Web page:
Self help for snowboarders: how to avoid knee and back pain

Self help for snowboarders: how to avoid knee and back pain

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By Luca Williams

Snowboarding through powder snow has to be one of the world’s most fun activities. There is nothing like getting a shot of snow in the mouth while laughing as you bank another turn. Those turns are so addictive that snowboarders go even when they are feeling pain or feeling twisted.

As a certified Rolfer, I have worked on snowboarders for the last 10 years, helping them get untwisted from their asymmetrical riding stance so they can go back out and turn again and again.

It has been 14 years since I snowboarded regularly, but I still miss that whoosh feeling of turning on a sidewall. I wish I had known these simple tips I now give my snowboard clients to help them get untwisted and free of pain.

Many of my snowboard clients come suffering from back, knee, neck and shoulder pain. I am going to focus on knee and back pain in this article. I find some of the back and knee pain can be alleviated by simple leg stretches and by fine-tuning the way you skate on your board.

Apart from the fact that snowboarding is an asymmetrical sport, while riding at Mt. Baker we deal with a great deal of wet, heavy powder. By weighting the back leg to lift the nose, snowboarders put extra weight on the back leg quadriceps (the big muscles of the front of the thigh). If you have snowboarded heavy powder you can already feel that burn in the front of both of your thighs, but especially the back leg quad. Line up 10 powder snowboarders and I can tell you who is goofy and who is regular just by looking at the size of their respective thighs.

After hours on the hill, the muscle and connective tissue of the legs begin to stay shortened and twisted. It is our job to lengthen and untwist that muscle by stretching in the right direction.

Stretching is awesome unless you start stretching too aggressively in the wrong direction. You don’t need to stretch for hours to make a difference – just minutes. Before you get your boots on in the lodge or by your car, the easiest stretch to do is the standing quad stretch. Make this part of a daily routine, before and after riding. Stretch both legs, but focus especially on your back snowboarding leg.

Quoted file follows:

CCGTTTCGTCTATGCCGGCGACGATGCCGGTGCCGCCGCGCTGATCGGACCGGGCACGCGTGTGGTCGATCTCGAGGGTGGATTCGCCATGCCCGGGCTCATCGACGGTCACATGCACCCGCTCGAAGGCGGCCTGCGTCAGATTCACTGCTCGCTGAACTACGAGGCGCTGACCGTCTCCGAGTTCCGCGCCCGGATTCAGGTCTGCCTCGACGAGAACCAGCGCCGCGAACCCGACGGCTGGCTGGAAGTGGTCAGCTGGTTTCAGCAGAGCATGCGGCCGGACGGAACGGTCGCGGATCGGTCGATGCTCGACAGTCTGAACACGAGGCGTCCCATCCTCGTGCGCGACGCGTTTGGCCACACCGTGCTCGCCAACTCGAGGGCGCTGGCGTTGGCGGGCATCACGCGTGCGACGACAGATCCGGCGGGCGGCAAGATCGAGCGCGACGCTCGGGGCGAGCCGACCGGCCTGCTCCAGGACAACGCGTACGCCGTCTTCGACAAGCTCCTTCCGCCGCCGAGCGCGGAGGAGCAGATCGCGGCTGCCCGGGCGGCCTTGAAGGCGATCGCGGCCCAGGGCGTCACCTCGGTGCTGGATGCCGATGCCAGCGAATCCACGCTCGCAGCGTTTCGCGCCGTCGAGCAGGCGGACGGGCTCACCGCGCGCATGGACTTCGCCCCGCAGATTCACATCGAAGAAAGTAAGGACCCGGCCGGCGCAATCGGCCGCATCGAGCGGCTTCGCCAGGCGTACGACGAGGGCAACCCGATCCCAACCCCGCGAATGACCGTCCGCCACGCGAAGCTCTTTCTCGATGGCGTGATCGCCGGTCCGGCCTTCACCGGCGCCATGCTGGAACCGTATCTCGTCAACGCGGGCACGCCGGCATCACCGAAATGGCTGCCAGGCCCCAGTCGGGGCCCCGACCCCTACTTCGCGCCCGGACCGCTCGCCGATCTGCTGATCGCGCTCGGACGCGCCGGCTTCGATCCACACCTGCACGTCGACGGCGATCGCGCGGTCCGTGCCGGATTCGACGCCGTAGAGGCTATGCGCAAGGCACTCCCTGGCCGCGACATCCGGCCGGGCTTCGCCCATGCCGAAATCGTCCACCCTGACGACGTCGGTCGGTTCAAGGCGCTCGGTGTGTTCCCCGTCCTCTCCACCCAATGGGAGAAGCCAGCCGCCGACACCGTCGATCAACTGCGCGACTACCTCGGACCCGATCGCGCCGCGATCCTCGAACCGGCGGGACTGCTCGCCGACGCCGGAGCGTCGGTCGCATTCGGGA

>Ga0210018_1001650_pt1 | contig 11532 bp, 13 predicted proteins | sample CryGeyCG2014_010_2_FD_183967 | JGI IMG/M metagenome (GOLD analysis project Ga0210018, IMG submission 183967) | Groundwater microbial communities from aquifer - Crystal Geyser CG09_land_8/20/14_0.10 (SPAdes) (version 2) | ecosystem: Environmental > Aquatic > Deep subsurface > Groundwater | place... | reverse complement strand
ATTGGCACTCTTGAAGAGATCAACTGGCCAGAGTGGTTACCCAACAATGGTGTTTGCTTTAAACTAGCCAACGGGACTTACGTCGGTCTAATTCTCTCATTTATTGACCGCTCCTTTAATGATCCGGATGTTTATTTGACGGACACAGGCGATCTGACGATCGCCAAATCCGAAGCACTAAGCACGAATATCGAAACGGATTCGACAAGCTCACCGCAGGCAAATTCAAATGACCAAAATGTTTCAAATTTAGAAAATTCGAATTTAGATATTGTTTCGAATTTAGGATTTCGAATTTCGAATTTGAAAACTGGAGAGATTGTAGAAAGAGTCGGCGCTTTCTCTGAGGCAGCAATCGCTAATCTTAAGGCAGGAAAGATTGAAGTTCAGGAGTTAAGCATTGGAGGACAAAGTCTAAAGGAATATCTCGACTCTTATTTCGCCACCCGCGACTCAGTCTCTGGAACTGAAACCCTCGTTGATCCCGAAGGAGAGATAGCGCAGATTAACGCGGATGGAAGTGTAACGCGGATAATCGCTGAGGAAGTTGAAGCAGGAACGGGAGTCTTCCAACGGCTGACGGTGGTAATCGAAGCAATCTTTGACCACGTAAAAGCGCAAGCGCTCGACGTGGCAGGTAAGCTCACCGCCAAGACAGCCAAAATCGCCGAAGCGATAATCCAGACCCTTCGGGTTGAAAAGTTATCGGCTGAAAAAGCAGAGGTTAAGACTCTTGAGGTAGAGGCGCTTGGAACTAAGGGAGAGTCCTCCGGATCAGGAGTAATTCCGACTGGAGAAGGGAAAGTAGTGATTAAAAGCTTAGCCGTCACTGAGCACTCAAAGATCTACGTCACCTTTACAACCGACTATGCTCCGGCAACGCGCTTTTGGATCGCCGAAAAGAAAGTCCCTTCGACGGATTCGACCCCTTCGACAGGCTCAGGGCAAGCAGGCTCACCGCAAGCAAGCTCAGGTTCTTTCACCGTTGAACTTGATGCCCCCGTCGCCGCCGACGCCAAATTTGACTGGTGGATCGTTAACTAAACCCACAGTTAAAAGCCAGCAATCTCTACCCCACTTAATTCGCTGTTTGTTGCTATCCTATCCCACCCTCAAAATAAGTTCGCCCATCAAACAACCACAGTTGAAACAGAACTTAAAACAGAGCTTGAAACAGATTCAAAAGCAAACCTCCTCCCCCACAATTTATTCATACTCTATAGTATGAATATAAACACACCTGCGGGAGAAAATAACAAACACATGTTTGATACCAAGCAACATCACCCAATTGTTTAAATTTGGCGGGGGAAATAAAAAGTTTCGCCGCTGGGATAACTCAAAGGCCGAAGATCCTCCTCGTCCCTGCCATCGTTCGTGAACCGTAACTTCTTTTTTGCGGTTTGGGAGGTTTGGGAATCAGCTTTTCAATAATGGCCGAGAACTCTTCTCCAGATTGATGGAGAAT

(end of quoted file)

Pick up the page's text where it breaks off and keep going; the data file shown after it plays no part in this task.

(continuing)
Your front leg hamstrings (the muscles in the back of the leg) also need to be stretched. Once again, stretch both hamstrings, but spend a little extra time (not aggressively) on the front leg. The easiest way to stretch the hamstrings is to put your foot up on a table or chair and lean forward from the hips slowly. Don’t allow your knee to buckle.

In fact, play with stretching your hamstring by bending your knee to different degrees – this will stretch different parts of the back of your leg including your calf! In both of these stretches make sure your hip bones stay even. It is common to let one drop down as part of a pattern. These two stretches are very simple and quick, yet they can prevent or alleviate knee and back pain.

As a snowboarder you always spend some time skating to the lifts or through the flat spots if you didn’t get enough speed. So do you skate with your back leg in front or behind the board? Try putting your back leg behind the next time you go snowboarding. Feel the difference?

Skating correctly
Skating correctly

When you skate with your back leg in front, you twist your hips and back inward in order to skate. If you put your back leg behind the board you keep your pelvis more even, and your knee and pelvis won’t get twisted. If you have never tried this it may feel awkward at first but by skating with your leg behind the board, you will save your knees and back with your body in alignment.

I used to think pain was a tragedy. I now believe pain is information. If you feel pain during or after riding it is important to listen to it instead of ignoring it. Your body is telling you that something is out of whack. By paying attention to your body mechanics while riding and skating, and by doing gentle stretches, you can continue to snowboard for years to come.   X

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